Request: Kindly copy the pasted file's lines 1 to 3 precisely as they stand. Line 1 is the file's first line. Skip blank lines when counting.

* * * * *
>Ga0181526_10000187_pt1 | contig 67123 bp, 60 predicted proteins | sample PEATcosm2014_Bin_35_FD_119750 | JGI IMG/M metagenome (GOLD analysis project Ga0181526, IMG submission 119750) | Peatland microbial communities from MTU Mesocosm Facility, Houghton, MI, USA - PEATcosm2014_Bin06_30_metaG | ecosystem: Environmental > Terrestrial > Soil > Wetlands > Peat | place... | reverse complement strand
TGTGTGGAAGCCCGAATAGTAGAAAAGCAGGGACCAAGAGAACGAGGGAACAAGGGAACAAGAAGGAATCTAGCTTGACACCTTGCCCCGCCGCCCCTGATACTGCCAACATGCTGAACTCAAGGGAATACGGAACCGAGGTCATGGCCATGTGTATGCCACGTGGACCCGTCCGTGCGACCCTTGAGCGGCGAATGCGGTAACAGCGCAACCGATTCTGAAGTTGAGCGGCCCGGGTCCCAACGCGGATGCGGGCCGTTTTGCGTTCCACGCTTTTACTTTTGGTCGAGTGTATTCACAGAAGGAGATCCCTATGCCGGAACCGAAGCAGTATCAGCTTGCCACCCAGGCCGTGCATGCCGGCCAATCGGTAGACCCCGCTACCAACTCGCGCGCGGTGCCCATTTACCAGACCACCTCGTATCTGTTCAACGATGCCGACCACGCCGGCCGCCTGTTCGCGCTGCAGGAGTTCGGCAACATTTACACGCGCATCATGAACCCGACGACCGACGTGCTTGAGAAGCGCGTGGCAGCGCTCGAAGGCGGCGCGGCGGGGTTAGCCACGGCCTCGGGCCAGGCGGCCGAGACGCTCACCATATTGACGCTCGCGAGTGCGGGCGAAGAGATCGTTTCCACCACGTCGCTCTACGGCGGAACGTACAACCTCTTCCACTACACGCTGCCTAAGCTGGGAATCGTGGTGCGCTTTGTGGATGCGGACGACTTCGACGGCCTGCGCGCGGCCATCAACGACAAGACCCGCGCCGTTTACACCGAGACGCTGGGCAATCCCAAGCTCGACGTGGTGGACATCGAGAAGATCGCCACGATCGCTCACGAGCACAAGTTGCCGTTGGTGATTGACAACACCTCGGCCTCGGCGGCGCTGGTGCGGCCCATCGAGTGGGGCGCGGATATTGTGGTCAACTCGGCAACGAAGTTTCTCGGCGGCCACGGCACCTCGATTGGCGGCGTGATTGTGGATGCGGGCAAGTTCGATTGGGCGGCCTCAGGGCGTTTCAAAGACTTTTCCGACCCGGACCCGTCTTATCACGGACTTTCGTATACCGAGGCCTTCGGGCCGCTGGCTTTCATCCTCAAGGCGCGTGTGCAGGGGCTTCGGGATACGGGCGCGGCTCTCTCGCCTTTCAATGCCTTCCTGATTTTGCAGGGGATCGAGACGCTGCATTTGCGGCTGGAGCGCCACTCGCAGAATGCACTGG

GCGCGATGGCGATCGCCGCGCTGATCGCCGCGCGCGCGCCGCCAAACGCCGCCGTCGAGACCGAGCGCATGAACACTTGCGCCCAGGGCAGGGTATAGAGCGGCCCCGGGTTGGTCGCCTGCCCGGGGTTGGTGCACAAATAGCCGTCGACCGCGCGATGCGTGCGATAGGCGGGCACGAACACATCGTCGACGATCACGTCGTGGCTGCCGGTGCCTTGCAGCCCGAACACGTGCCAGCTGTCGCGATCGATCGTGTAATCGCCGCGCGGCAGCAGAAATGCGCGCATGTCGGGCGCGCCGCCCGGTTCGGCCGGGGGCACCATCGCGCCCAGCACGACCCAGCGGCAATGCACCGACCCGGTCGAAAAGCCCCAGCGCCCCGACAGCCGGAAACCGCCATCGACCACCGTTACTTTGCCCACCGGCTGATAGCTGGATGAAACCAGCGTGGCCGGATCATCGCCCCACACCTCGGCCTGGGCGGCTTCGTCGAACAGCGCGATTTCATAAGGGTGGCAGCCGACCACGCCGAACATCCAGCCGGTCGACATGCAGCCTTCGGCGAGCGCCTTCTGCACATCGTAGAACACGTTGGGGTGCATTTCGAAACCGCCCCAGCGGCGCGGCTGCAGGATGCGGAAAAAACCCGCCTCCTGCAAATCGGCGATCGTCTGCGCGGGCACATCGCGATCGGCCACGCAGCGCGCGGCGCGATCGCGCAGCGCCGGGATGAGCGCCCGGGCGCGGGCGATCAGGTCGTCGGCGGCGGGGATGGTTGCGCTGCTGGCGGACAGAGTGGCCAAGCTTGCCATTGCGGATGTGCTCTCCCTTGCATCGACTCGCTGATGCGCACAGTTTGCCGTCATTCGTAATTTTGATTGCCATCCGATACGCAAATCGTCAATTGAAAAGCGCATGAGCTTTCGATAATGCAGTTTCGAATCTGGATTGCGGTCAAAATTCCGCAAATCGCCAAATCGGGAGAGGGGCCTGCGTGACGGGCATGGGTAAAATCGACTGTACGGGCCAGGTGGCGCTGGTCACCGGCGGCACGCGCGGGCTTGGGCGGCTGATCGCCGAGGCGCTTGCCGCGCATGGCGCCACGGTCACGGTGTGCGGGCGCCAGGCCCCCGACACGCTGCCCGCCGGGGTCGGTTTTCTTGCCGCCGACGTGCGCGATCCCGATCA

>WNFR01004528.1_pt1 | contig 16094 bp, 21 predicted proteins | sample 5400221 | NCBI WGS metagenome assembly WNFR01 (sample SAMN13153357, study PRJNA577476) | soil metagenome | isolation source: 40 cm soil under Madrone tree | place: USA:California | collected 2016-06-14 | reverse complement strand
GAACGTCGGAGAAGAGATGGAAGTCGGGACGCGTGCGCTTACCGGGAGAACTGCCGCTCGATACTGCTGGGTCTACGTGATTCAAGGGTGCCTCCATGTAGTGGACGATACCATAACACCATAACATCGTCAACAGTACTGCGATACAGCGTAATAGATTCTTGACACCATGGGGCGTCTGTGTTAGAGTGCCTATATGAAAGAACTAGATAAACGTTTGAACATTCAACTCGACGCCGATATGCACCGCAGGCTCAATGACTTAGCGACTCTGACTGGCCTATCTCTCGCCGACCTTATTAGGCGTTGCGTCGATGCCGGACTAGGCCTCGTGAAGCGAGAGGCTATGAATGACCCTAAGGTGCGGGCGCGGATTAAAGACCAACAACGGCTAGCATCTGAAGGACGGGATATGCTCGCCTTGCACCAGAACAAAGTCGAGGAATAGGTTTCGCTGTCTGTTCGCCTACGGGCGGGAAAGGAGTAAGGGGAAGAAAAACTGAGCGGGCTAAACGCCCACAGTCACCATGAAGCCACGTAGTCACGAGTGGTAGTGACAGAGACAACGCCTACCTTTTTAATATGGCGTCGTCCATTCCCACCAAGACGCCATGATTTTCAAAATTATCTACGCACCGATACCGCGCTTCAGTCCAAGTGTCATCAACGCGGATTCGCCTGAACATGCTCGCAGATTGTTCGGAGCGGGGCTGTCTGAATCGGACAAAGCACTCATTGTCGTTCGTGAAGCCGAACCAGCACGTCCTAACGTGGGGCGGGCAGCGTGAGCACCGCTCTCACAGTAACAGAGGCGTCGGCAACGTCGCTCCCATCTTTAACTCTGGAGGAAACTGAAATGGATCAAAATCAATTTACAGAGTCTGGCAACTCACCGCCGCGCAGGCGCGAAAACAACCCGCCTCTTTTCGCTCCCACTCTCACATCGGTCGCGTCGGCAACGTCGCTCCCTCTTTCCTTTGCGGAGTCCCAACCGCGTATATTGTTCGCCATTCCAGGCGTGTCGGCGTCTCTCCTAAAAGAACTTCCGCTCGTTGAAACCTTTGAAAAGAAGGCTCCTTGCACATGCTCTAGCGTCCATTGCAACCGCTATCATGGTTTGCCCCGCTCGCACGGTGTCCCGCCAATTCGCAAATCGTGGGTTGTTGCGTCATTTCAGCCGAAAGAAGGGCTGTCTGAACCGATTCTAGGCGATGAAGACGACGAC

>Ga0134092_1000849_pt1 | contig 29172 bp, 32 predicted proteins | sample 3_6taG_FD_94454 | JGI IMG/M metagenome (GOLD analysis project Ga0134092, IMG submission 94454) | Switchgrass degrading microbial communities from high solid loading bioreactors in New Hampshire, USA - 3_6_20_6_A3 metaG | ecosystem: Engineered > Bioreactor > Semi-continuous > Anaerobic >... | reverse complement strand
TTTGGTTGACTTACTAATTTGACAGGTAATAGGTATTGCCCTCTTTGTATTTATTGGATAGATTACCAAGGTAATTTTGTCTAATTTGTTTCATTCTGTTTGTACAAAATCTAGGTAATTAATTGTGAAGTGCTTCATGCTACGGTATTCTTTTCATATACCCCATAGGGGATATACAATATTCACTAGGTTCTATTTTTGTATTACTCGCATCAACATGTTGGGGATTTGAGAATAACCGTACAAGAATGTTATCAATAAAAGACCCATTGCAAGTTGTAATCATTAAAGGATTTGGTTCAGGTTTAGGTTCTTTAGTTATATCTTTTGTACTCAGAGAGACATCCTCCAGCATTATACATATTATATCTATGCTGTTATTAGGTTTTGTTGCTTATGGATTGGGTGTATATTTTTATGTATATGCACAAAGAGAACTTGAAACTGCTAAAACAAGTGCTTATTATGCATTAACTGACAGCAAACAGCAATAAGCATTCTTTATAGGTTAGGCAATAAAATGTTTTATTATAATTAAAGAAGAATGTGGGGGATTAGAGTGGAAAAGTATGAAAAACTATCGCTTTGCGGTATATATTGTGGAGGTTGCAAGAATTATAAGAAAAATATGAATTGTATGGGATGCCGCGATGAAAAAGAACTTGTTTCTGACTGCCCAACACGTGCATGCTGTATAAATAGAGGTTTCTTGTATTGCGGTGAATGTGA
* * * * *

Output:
>Ga0181526_10000187_pt1 | contig 67123 bp, 60 predicted proteins | sample PEATcosm2014_Bin_35_FD_119750 | JGI IMG/M metagenome (GOLD analysis project Ga0181526, IMG submission 119750) | Peatland microbial communities from MTU Mesocosm Facility, Houghton, MI, USA - PEATcosm2014_Bin06_30_metaG | ecosystem: Environmental > Terrestrial > Soil > Wetlands > Peat | place... | reverse complement strand
TGTGTGGAAGCCCGAATAGTAGAAAAGCAGGGACCAAGAGAACGAGGGAACAAGGGAACAAGAAGGAATCTAGCTTGACACCTTGCCCCGCCGCCCCTGATACTGCCAACATGCTGAACTCAAGGGAATACGGAACCGAGGTCATGGCCATGTGTATGCCACGTGGACCCGTCCGTGCGACCCTTGAGCGGCGAATGCGGTAACAGCGCAACCGATTCTGAAGTTGAGCGGCCCGGGTCCCAACGCGGATGCGGGCCGTTTTGCGTTCCACGCTTTTACTTTTGGTCGAGTGTATTCACAGAAGGAGATCCCTATGCCGGAACCGAAGCAGTATCAGCTTGCCACCCAGGCCGTGCATGCCGGCCAATCGGTAGACCCCGCTACCAACTCGCGCGCGGTGCCCATTTACCAGACCACCTCGTATCTGTTCAACGATGCCGACCACGCCGGCCGCCTGTTCGCGCTGCAGGAGTTCGGCAACATTTACACGCGCATCATGAACCCGACGACCGACGTGCTTGAGAAGCGCGTGGCAGCGCTCGAAGGCGGCGCGGCGGGGTTAGCCACGGCCTCGGGCCAGGCGGCCGAGACGCTCACCATATTGACGCTCGCGAGTGCGGGCGAAGAGATCGTTTCCACCACGTCGCTCTACGGCGGAACGTACAACCTCTTCCACTACACGCTGCCTAAGCTGGGAATCGTGGTGCGCTTTGTGGATGCGGACGACTTCGACGGCCTGCGCGCGGCCATCAACGACAAGACCCGCGCCGTTTACACCGAGACGCTGGGCAATCCCAAGCTCGACGTGGTGGACATCGAGAAGATCGCCACGATCGCTCACGAGCACAAGTTGCCGTTGGTGATTGACAACACCTCGGCCTCGGCGGCGCTGGTGCGGCCCATCGAGTGGGGCGCGGATATTGTGGTCAACTCGGCAACGAAGTTTCTCGGCGGCCACGGCACCTCGATTGGCGGCGTGATTGTGGATGCGGGCAAGTTCGATTGGGCGGCCTCAGGGCGTTTCAAAGACTTTTCCGACCCGGACCCGTCTTATCACGGACTTTCGTATACCGAGGCCTTCGGGCCGCTGGCTTTCATCCTCAAGGCGCGTGTGCAGGGGCTTCGGGATACGGGCGCGGCTCTCTCGCCTTTCAATGCCTTCCTGATTTTGCAGGGGATCGAGACGCTGCATTTGCGGCTGGAGCGCCACTCGCAGAATGCACTGG

GCGCGATGGCGATCGCCGCGCTGATCGCCGCGCGCGCGCCGCCAAACGCCGCCGTCGAGACCGAGCGCATGAACACTTGCGCCCAGGGCAGGGTATAGAGCGGCCCCGGGTTGGTCGCCTGCCCGGGGTTGGTGCACAAATAGCCGTCGACCGCGCGATGCGTGCGATAGGCGGGCACGAACACATCGTCGACGATCACGTCGTGGCTGCCGGTGCCTTGCAGCCCGAACACGTGCCAGCTGTCGCGATCGATCGTGTAATCGCCGCGCGGCAGCAGAAATGCGCGCATGTCGGGCGCGCCGCCCGGTTCGGCCGGGGGCACCATCGCGCCCAGCACGACCCAGCGGCAATGCACCGACCCGGTCGAAAAGCCCCAGCGCCCCGACAGCCGGAAACCGCCATCGACCACCGTTACTTTGCCCACCGGCTGATAGCTGGATGAAACCAGCGTGGCCGGATCATCGCCCCACACCTCGGCCTGGGCGGCTTCGTCGAACAGCGCGATTTCATAAGGGTGGCAGCCGACCACGCCGAACATCCAGCCGGTCGACATGCAGCCTTCGGCGAGCGCCTTCTGCACATCGTAGAACACGTTGGGGTGCATTTCGAAACCGCCCCAGCGGCGCGGCTGCAGGATGCGGAAAAAACCCGCCTCCTGCAAATCGGCGATCGTCTGCGCGGGCACATCGCGATCGGCCACGCAGCGCGCGGCGCGATCGCGCAGCGCCGGGATGAGCGCCCGGGCGCGGGCGATCAGGTCGTCGGCGGCGGGGATGGTTGCGCTGCTGGCGGACAGAGTGGCCAAGCTTGCCATTGCGGATGTGCTCTCCCTTGCATCGACTCGCTGATGCGCACAGTTTGCCGTCATTCGTAATTTTGATTGCCATCCGATACGCAAATCGTCAATTGAAAAGCGCATGAGCTTTCGATAATGCAGTTTCGAATCTGGATTGCGGTCAAAATTCCGCAAATCGCCAAATCGGGAGAGGGGCCTGCGTGACGGGCATGGGTAAAATCGACTGTACGGGCCAGGTGGCGCTGGTCACCGGCGGCACGCGCGGGCTTGGGCGGCTGATCGCCGAGGCGCTTGCCGCGCATGGCGCCACGGTCACGGTGTGCGGGCGCCAGGCCCCCGACACGCTGCCCGCCGGGGTCGGTTTTCTTGCCGCCGACGTGCGCGATCCCGATCA